The omission of a cleaning system for the scrubber member 81 for removing contaminants from the scrubber means, is advantageous since it reduces machine noise and power requirements. The ability to employ a scrubber member 81 without a cleaning system for the scrubber pad 82 represents a significant advantage of this invention. It should be apparent, however, that if desired, a system for removing contaminants from the scrubber element 82 could be employed without departing from the present invention. The system shown and described herein represents an extremely compact arrangement which has the further advantage of being retrofitable into commercial apparatuses by virtue of its compact nature.
Referring to FIG. 4A, an embodiment of the apparatus of this invention is shown employing a blade cleaning member 50 which removes substantially all the loose toner T and other particles from the surface of the imaging member 11 leaving the contaminant film F which would cause deletions in the resulting copy sheet. A brush pad 82 positioned immediately following the blade cleaning member 50 dislocates or breaks up the contaminant film and/or removes it so as to eliminate the deletions in the resulting copy sheet. Alternatively, instead of a brush as previously described, a foam pad or pad of other suitable material such as felt could be employed. The pad 82 shown in FIG. 4A does not move in the direction of drum rotation.
Referring now to FIG. 4B, an embodiment of a contaminant removal device is shown. The cleaning means 19 again comprises a blade cleaning member 50. Immediately following the blade cleaning member is a rotating brush element 82' which is sufficiently abrasive to dislocate and/or remove the contaminant film F from the surface 11 of the drum. The brush element 82' may be driven by any conventional means and is biased against the surface 11 by conventional means (not shown).
Referring to FIG. 4C, another embodiment of this invention is shown. Again, the cleaning means 19 comprises a blade cleaning member 50. Immediately following the blade cleaning member, a rotating elastomeric roller 82" is employed to dislocate and/or remove the contaminant film. The foam roller may be formed of any desired material such as that set forth in U.S. Pat. No. 3,807,853, granted 4/13/74 to Hudson, which shows the use of a foam roll for toner cleaning. The use of the foam roll as a contaminant removal device 82" following an operative toner removal device 19 is readily distinguishable from this patent with respect to the degree of abrasiveness exerted by the roll against the imaging member surface.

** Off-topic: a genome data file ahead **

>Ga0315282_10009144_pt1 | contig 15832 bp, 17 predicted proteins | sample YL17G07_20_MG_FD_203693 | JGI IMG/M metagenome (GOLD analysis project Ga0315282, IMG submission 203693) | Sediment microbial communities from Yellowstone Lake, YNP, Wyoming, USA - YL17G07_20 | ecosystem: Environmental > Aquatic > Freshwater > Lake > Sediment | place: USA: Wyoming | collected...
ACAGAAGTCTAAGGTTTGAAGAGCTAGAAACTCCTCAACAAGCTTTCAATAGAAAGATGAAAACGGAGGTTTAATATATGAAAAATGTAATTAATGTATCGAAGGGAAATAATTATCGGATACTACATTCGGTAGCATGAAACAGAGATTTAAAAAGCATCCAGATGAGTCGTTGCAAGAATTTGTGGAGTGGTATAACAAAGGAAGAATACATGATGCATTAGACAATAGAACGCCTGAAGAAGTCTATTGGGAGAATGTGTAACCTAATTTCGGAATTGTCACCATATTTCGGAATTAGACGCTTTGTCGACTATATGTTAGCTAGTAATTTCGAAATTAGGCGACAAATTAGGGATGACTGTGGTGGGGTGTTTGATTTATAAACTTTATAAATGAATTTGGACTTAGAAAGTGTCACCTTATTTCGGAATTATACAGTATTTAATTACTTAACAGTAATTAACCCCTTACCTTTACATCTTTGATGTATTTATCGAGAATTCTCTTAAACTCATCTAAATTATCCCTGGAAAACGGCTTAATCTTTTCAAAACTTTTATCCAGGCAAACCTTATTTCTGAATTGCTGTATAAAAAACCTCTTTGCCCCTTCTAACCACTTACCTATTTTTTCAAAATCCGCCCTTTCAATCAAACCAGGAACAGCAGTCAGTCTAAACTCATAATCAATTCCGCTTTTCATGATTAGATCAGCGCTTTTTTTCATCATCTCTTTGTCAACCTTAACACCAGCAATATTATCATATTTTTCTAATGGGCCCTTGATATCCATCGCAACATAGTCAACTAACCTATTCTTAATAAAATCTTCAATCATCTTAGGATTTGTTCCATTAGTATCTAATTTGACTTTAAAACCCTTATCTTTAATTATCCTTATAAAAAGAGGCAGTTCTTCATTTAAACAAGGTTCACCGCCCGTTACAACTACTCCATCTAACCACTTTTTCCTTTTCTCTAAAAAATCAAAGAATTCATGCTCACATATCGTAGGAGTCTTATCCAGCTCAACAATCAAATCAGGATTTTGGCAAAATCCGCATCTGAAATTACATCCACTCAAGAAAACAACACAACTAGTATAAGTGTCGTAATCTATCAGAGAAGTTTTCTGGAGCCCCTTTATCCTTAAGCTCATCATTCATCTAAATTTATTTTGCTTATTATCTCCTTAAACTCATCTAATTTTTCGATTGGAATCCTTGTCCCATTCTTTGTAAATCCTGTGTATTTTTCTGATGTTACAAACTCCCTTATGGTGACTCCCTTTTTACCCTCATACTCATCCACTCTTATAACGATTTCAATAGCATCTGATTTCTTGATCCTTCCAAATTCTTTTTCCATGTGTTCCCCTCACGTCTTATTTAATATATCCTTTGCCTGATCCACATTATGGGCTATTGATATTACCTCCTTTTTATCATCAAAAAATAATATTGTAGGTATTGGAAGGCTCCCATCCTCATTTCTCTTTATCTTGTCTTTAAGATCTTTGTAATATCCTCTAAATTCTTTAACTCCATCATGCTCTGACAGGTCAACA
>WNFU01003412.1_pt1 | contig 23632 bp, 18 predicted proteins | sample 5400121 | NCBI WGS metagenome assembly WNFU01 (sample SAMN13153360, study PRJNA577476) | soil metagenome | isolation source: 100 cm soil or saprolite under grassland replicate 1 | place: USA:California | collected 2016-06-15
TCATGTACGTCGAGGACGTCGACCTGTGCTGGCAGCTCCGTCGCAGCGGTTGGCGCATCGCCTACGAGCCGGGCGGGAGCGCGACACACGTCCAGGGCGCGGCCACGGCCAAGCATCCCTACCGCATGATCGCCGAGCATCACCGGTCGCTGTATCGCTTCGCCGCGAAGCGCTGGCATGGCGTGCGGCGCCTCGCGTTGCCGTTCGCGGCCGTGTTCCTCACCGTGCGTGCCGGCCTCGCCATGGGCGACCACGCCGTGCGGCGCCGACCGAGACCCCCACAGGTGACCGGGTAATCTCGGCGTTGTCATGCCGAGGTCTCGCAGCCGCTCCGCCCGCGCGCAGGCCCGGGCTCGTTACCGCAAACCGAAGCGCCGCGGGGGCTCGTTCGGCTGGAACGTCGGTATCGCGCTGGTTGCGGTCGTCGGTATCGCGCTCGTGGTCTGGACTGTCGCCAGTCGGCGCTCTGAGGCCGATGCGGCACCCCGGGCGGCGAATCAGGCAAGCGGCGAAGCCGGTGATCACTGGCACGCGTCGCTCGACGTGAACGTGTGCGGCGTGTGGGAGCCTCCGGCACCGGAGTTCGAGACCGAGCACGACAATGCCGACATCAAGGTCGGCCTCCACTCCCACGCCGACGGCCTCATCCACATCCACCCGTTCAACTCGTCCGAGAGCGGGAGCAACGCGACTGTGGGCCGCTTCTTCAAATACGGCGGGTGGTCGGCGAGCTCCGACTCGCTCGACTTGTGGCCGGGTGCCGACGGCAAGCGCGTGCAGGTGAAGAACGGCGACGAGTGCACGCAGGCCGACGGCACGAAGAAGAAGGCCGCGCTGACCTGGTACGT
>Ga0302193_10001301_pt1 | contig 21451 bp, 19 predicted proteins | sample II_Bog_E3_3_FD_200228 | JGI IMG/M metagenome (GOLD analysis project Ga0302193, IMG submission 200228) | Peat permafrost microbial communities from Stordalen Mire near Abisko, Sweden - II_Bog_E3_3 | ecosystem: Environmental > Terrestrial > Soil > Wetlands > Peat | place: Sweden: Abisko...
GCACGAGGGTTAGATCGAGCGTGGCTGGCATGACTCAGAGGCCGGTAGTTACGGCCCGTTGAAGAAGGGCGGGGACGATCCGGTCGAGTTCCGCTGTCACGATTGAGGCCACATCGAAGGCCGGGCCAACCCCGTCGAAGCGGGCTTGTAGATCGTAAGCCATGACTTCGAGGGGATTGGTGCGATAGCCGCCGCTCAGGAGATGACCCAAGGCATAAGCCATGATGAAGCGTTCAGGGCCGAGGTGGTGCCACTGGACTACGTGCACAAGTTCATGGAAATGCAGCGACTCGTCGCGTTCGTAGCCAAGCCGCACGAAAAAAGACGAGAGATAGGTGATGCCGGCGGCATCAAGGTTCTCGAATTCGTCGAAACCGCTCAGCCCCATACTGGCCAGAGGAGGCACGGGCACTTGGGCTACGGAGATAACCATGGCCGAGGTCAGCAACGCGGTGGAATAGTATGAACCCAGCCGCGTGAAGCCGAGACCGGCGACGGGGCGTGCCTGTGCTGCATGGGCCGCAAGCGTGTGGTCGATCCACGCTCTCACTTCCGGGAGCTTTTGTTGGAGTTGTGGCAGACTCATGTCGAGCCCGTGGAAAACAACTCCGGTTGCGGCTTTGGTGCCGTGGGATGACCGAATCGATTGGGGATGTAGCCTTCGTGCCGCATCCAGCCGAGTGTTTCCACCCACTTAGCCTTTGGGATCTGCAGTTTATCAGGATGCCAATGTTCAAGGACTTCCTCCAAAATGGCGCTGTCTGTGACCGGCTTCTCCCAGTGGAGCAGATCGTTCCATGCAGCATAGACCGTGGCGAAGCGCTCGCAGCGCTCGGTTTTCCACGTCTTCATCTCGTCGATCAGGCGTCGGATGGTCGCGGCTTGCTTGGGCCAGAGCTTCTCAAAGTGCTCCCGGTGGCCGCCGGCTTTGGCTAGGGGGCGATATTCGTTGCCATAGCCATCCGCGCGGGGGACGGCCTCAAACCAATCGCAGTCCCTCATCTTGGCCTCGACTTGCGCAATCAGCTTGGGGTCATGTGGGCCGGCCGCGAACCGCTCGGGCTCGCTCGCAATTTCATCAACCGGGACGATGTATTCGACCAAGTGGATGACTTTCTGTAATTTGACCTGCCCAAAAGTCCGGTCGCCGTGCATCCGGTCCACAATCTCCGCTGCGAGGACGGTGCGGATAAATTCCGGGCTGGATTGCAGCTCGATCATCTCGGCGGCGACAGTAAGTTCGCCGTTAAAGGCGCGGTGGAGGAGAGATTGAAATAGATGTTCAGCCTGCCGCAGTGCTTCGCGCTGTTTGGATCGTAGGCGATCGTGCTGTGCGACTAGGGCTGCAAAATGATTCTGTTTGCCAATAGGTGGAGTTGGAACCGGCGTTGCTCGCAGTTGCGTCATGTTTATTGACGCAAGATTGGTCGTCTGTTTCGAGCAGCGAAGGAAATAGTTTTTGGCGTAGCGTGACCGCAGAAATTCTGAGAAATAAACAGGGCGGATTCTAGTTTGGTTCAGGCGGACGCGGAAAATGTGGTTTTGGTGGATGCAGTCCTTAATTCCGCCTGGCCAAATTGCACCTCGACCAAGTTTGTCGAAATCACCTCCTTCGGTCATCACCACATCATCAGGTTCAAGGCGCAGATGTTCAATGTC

The process of this invention comprises providing an electrostatic imaging surface. The imaging surface is cleaned to remove residual toner and particulate contaminants such as dust. Following the cleaning step film-like contaminants are removed by scrubbing, preferably while applying a normal force of from about 1 to about 4 lbs. per square inch.
Preferably the process comprises a reproducing process including the following additional steps:
Forming a latent electrostatic image on the surface;
developing the latent electrostatic image to provide a visible powder image; and
transferring the powder image to a sheet of final support material.
These steps are then followed by the previous cleaning and contaminant removal steps. The process may be carried out automatically by sequentially repeating these steps to produce a desired number of copies.
Preferably the reproducing process comprises a xerographic process wherein the latent electrostatic image is formed by first charging the electrostatic imaging surface followed by the steps of exposing an original document to provide an optical image thereof and projecting the image upon the charged electrostatic imaging member.
While the invention has been described with an apparatus and process for use in a xerographic type reproducing machine, it is equally applicable to other types of reproducing machines such as, for example, electrostatic printers.
The patents specifically referred to in this application are intended to be incorporated by reference into the application.
It is apparent that there has been provided in accordance with this invention, an improved cleaning system and process which fully satisfies the objects, means, and advantages set forth hereinbefore. While the invention has been described in conjunction with specific embodiments thereof, it is evident that many alternatives, modifications, and variations will be apparent to those skilled in the art in light of the foregoing description. Accordingly, it is intended to embrace all such alternatives, modifications, and variations as fall within the spirit and broad scope of the appended claims.